How Nutmeg is influencing financial policy in the UK


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Since Nutmeg opened for business in 2012 we’ve grown a great deal. One of the benefits of growing is that it gives us the power to call for policy changes that matter to our customers.


On financial regulation

In May, we answered a Treasury consultation on how financial regulation can be made friendlier to innovation. In it, we made a series of recommendations, including:

  • oblige financial advisers and investment firms (like Nutmeg, Hargreaves Lansdown, St James’ Place, and so on) to give customers real transparency on fees and performance
  • cap the time pension providers can take to transfer a pension, and require all transfers to take place electronically
  • allow firms like Nutmeg to cut down some of the financial jargon we are required to use (so we can use phrases like “your money is at risk” rather than “capital at risk”)

We made these recommendations because we believe that all investment products should be priced, like Nutmeg’s, inclusive of all fees and VAT, in pounds and pence. We don’t think customers should be kept waiting for months when they decide to move their pensions to a better, cheaper provider. And we would like the freedom to make all of our communications clearer, and more accessible to everybody.

On innovation

We also make recommendations about the ways in which investment management firms tend to work – in other words, the business operations.

In April, we responded to the Science and Technology Committee’s inquiry into how robotics and artificial intelligence are changing different sectors of our economy.

We argued that firms like Nutmeg are using automation to make wealth management more efficient and cost-effective. It’s allowed us to speed up important processes like money laundering checks, and make far faster pension and ISA transfers than most of our rivals.

We also told the committee that these innovations are catching on only very slowly with our more established competitors. Because many firms are not transparent about fees or performance, their customers do not realise how much they are being charged – so they don’t look for better alternatives. Our competitors are not under pressure to modernise, and cut costs.

On intergenerational fairness and advice

We were very happy to see the Work and Pensions committee launch an inquiry into intergenerational fairness earlier this year. In it, we raised our concerns about house price affordability, the savings challenges faced by young people, and the sustainability of the ‘triple lock’ on the UK state pension.

We also argued that financial advice needs to be made available to those who do not yet have substantial savings pots, so they know how best to make those investments.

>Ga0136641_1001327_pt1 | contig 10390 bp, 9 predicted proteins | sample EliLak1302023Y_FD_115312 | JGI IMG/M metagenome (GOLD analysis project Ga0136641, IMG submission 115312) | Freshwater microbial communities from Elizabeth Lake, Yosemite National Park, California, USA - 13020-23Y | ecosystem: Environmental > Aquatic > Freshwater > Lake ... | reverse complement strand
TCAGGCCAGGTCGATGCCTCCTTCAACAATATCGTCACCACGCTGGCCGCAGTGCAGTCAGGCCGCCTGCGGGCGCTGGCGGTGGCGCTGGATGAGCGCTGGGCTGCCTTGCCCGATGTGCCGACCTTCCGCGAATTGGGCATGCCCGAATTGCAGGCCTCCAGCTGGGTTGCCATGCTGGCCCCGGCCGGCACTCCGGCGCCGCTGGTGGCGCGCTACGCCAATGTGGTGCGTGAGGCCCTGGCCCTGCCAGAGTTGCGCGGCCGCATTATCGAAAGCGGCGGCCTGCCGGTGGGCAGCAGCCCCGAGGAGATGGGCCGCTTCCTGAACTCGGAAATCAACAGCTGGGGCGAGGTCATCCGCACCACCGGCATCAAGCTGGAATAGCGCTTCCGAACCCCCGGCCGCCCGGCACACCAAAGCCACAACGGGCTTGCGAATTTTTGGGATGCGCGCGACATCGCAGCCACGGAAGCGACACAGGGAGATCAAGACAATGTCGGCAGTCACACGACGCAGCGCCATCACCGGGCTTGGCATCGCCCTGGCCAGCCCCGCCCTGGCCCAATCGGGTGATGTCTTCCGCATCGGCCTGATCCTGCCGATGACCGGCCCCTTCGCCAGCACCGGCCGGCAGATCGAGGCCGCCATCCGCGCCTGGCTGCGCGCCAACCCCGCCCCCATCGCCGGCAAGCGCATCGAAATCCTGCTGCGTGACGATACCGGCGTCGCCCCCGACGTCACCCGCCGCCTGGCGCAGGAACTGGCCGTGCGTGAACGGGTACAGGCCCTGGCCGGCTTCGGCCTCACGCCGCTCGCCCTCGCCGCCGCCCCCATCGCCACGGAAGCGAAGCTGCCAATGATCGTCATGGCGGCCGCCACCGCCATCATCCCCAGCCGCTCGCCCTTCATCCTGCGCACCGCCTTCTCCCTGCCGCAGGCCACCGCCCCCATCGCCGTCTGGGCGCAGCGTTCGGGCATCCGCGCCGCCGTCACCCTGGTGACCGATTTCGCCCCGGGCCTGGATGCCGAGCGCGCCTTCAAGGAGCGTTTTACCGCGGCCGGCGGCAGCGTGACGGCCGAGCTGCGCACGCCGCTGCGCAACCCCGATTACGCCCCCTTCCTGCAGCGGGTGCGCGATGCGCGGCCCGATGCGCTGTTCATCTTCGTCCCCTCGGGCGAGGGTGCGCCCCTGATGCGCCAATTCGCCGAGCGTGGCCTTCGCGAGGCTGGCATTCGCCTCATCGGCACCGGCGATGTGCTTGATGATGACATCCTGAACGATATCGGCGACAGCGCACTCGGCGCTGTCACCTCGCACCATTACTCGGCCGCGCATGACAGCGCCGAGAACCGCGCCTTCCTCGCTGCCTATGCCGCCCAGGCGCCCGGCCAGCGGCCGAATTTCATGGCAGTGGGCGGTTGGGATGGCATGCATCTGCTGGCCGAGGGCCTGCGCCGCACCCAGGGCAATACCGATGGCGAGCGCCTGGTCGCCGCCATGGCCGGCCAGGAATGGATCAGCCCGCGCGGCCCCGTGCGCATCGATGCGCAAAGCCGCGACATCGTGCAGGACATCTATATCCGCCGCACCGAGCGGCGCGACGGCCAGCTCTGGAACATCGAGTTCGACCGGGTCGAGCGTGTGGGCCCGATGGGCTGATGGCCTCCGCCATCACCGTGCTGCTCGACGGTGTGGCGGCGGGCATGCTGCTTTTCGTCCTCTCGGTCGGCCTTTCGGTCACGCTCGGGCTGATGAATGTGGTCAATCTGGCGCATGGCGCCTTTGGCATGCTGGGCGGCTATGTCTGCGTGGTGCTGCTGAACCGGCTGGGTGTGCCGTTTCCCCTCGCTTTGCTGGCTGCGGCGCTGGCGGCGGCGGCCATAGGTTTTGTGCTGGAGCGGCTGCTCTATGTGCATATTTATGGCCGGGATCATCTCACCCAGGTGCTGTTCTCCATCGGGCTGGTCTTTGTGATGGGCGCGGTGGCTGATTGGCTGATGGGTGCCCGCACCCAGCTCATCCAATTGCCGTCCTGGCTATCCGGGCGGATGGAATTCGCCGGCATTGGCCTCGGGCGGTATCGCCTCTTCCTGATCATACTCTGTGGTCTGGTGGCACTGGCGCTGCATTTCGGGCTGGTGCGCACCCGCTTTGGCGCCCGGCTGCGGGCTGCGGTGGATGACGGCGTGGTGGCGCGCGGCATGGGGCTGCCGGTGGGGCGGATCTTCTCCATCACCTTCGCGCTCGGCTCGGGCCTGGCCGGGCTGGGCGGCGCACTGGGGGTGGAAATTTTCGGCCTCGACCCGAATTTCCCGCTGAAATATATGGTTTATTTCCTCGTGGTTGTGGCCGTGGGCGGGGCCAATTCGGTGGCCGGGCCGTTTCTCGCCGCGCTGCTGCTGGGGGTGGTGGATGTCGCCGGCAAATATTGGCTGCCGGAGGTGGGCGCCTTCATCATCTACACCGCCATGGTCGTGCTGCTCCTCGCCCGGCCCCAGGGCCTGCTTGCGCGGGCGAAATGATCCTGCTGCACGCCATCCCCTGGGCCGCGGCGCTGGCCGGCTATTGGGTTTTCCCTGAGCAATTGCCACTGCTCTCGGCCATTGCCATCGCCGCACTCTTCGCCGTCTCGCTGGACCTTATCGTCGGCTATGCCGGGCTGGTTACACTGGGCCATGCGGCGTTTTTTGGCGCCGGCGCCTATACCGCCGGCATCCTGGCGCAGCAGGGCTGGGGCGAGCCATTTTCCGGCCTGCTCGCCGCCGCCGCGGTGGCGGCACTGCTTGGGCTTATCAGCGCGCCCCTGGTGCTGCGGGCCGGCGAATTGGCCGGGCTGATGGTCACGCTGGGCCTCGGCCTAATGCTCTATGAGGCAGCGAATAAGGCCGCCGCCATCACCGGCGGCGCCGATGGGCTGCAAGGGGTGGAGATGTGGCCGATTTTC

This call for accessible financial advice was one we made even more forcefully just before Christmas of last year, when we participated in a major Financial Conduct Authority (FCA) and Treasury review of financial advice. In a formal submission and through our co-founder Nick Hungerford, we made the following policy recommendations:

  • Simplify the definition of financial ‘advice’ and ‘guidance’ to reduce customer confusion
  • Align the UK’s and the EU’s differing definitions of financial advice
  • Launch a pensions dashboard allowing every adult to see all information about their pensions in one place
  • Support the development of automated and online financial advice, so more people have affordable access to high-quality financial advice
  • Foster more innovation, through the creation of a dedicated FCA financial advice unit

When the final report was released in March 2016, it echoed each of our recommendations, alongside a range of other welcome policies – though we were disappointed at just how little was done to deliver transparency on pricing for financial advice.

For us, this demonstrates that being involved in ongoing conversations with government is worthwhile. Throughout 2016, we will continue to make formal submissions, and we will continue speaking to MPs, peers, government departments and parliamentary committees.

We want this process to be as open as possible, so we will continue to report on the conversations we are having. We also welcome feedback and suggestions from our customers. We don’t have a full-time lobbying operation, but we do want the government to know how we, and our customers, think savings and investment could be made better.

Risk warning: As with all investing, your capital is at risk. The value of your portfolio with Nutmeg can go down as well as up and you may get back less than you invest. Tax treatment depends on your individual circumstances and may be subject to change in the future.


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